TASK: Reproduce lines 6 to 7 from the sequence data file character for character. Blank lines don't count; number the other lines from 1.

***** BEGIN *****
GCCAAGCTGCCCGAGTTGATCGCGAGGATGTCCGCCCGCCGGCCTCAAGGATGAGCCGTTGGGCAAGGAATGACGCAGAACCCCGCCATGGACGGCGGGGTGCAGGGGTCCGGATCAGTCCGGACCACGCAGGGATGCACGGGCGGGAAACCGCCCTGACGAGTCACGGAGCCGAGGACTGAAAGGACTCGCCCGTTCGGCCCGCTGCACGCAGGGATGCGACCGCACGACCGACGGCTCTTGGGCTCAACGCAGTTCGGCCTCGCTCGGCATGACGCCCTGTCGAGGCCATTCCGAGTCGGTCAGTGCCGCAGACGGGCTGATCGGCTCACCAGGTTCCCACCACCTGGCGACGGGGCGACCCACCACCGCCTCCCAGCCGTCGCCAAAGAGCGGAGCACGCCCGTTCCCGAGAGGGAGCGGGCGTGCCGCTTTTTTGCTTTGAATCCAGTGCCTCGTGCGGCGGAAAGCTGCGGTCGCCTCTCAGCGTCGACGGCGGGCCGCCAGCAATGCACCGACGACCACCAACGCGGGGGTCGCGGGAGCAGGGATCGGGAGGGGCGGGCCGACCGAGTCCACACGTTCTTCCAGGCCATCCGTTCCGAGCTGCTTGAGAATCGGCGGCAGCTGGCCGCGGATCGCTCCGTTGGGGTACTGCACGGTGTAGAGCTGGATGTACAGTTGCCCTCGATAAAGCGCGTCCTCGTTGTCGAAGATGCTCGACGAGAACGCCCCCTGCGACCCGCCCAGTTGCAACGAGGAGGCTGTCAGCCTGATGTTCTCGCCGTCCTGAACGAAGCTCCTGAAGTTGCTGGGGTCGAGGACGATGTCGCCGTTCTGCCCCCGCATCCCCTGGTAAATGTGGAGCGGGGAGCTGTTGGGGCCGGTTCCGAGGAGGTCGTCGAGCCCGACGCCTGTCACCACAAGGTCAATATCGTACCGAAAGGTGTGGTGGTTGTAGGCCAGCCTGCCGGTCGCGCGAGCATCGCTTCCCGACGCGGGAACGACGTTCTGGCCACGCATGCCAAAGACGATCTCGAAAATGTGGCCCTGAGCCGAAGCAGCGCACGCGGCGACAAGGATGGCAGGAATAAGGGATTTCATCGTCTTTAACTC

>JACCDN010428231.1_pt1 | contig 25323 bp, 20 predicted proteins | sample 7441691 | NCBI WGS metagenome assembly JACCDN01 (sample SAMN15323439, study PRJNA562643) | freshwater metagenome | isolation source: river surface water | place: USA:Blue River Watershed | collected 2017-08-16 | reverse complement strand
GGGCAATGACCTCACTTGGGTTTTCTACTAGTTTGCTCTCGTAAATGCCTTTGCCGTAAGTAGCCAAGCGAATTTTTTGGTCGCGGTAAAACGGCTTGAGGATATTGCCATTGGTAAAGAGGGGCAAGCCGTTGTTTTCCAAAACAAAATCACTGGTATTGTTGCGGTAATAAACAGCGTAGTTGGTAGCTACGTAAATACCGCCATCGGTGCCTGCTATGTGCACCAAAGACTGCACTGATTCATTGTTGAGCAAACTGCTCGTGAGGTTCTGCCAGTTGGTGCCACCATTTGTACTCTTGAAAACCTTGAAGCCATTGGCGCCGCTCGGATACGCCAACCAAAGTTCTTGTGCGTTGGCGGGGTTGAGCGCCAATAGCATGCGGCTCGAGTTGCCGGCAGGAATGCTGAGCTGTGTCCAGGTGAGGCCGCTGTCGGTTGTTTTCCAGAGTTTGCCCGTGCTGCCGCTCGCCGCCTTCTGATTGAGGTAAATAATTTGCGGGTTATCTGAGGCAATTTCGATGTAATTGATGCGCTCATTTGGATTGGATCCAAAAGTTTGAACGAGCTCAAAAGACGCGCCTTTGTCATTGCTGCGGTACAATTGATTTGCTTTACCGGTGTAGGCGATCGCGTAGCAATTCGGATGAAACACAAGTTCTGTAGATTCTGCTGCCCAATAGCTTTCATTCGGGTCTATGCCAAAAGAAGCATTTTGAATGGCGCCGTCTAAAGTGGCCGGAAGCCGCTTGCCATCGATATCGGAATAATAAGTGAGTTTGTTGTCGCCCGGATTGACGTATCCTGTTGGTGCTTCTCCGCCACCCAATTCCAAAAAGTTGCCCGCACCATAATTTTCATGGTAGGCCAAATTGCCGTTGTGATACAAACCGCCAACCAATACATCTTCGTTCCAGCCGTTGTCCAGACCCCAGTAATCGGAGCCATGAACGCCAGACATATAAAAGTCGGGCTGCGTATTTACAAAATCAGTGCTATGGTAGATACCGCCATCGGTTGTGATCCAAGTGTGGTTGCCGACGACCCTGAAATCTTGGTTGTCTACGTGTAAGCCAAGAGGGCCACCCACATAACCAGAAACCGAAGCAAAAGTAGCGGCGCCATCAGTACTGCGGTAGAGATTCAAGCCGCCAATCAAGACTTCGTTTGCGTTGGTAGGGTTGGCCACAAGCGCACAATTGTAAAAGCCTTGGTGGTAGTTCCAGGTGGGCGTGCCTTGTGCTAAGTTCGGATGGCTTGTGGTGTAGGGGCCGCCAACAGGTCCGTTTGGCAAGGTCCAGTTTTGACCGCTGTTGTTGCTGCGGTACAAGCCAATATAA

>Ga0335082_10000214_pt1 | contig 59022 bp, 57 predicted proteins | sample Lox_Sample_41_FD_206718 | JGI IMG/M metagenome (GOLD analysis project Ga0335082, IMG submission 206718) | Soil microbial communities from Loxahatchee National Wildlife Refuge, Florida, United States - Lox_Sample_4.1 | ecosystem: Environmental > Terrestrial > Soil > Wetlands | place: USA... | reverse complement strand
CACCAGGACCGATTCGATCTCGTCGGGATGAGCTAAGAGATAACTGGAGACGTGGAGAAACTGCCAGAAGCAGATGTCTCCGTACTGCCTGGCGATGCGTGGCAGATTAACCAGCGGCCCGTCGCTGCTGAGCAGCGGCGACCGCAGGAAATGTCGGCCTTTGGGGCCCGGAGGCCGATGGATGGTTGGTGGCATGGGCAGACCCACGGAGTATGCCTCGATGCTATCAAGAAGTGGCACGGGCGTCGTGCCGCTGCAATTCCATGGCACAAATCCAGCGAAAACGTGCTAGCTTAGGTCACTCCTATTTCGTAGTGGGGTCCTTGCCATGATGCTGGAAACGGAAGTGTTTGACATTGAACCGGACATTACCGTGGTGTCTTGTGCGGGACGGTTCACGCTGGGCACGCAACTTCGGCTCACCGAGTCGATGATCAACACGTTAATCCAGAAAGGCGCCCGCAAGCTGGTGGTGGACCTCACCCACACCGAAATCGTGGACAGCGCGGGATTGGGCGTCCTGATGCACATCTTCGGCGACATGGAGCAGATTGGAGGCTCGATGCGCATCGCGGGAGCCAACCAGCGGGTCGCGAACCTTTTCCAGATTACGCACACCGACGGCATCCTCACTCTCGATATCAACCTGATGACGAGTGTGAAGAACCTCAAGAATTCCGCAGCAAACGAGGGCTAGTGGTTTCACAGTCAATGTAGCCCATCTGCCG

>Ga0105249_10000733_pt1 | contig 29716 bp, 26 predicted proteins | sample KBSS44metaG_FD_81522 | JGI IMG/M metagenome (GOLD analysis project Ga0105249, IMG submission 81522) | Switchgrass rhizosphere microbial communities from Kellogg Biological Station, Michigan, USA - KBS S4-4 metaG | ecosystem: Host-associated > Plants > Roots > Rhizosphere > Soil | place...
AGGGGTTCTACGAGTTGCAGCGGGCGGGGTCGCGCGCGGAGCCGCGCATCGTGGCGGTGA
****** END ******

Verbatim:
>Ga0105249_10000733_pt1 | contig 29716 bp, 26 predicted proteins | sample KBSS44metaG_FD_81522 | JGI IMG/M metagenome (GOLD analysis project Ga0105249, IMG submission 81522) | Switchgrass rhizosphere microbial communities from Kellogg Biological Station, Michigan, USA - KBS S4-4 metaG | ecosystem: Host-associated > Plants > Roots > Rhizosphere > Soil | place...
AGGGGTTCTACGAGTTGCAGCGGGCGGGGTCGCGCGCGGAGCCGCGCATCGTGGCGGTGA